With conference season approaching, there are only two questions you should be asking

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Traditionally, in the yearly business cycle, the end part of the year is conference season. All done and dusted by the end of November, so that December parties and holidays can be taken and people can rest, unwind, switch off, with key messages lurking around in the their minds, processed by their sub-conscious for a cracker new year.

From time to time I’m asked to sit with clients to help them think their conferences through. Pull it all together, and bring focus to the key message through speakers, entertainment, physical setting, theme, logos, etc, etc. If you’ve not arranged a conference before, trust me when I tell you that a lot more than you imagine goes into making it a success.

At the first meeting, when it’s my chance to speak, I ask two questions. Two questions that for me are the only two questions that need to be asked at the beginning of the planning process. It’s from these two questions that the entire conference flows:

  • Who’s conference is this?
  • What do they want to say?

Conferences are far more than just a time to get everyone together to connect, drink and have a little business. They represent the one time each year when all the key people (sometimes it’s not everyone) get together into one physical space. They therefore, should be approached with the gravitas they deserve.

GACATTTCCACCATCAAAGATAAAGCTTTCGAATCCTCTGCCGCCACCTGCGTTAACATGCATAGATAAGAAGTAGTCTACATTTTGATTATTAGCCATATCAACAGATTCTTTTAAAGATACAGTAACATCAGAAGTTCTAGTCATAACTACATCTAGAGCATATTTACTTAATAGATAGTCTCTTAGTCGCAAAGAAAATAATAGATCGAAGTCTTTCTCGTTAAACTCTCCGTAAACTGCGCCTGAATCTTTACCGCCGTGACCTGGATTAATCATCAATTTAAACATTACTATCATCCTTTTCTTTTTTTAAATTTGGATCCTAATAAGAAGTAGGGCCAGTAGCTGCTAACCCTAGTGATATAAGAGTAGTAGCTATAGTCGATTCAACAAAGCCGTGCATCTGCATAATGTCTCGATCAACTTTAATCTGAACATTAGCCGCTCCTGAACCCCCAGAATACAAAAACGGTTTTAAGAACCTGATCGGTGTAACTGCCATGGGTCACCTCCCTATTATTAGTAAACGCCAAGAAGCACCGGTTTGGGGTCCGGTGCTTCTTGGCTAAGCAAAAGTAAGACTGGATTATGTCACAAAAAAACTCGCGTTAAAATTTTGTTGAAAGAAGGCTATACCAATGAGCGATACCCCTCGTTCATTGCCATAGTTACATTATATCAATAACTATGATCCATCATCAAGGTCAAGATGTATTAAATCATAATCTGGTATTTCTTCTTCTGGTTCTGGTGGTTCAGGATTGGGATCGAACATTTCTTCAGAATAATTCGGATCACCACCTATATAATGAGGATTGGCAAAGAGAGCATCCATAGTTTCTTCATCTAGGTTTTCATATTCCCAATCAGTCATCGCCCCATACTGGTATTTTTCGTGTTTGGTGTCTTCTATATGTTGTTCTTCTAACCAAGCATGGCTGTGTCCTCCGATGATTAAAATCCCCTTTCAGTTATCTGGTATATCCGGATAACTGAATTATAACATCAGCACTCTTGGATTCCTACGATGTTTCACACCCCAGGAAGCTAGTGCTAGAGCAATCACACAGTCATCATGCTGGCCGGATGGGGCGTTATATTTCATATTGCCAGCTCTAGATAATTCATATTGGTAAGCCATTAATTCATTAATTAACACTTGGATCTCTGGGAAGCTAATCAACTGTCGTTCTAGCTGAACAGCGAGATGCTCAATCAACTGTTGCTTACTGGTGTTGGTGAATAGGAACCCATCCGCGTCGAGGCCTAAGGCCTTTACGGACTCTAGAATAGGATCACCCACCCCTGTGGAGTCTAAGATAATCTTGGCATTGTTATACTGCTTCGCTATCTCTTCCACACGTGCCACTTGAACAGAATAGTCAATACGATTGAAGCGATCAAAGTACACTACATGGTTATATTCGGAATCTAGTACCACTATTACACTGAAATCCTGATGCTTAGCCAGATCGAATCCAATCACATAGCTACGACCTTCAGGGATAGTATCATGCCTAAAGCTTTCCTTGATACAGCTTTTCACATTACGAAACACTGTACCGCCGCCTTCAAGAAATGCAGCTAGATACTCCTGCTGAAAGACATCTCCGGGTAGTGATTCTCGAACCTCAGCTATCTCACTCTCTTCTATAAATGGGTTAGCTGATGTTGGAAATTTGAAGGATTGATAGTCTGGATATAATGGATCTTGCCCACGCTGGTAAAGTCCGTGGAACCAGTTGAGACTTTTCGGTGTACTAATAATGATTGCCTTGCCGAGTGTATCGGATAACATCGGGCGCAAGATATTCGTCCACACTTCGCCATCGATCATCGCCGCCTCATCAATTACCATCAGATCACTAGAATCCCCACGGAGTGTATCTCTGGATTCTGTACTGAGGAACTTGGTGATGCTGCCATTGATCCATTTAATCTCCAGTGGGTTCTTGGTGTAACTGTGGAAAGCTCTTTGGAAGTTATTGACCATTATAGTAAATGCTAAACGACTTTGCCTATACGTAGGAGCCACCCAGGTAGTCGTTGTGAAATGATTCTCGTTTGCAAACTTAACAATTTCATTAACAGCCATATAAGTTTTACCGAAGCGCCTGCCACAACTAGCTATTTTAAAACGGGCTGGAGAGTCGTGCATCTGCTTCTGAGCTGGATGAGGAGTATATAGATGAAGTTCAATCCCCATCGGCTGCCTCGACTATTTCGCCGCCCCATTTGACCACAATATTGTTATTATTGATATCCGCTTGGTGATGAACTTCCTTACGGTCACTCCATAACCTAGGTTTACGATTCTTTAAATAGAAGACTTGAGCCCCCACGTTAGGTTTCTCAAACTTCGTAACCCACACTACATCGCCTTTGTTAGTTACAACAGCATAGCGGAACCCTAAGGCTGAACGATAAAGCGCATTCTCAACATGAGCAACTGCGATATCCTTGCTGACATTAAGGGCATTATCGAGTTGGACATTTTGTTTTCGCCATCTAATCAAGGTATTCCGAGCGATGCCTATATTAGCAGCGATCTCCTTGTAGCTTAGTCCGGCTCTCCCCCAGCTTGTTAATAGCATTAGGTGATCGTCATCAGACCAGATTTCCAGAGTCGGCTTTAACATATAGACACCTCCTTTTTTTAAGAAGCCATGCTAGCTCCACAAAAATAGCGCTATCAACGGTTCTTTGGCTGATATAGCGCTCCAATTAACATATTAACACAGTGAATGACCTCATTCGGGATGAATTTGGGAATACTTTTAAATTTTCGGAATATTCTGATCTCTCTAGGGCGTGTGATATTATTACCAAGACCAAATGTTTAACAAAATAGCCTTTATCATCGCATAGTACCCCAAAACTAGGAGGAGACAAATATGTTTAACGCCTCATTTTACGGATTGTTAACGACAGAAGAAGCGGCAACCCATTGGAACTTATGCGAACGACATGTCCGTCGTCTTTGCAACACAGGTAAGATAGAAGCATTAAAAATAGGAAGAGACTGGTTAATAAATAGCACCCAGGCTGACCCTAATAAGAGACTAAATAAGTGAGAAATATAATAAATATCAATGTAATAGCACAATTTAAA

Conferences always belong to at least someone. The CEO, the MD, the Sales Director. There’s somebody with whom the buck stops, and that person usually sees the conference as an opportunity to get a very particular message communicated. Sometimes it’s not just one person who ‘owns’ the conference, it’s a committee or a team of people.

Once you’ve identified that ‘someone’, the next question to ask is, “If you could have the delegates leave with just one message, what would that message be?” Once that message has been identified and crystalized everything flows from there. It becomes a tick list to work through with a whole lot of creativity:

  • What venue would best support that message?
  • What should our theme be?
  • What words should we use and not use? (lexicon and un-lexicon)
  • What speakers do we need to bring in, if any?
  • What entertainment?
  • Do we need people to discuss anything?
  • Is there music that will support our message?
  • Etc, etc, etc

You’d be surprised at how many conferences don’t start in this space. Of course they almost always eventually get to this point, but I do think a lot of time and energy would be saved if this was the starting point.

Of course TomorrowToday can help in this process if you’d like someone to walk it through with you.

Jozi

Durban

 

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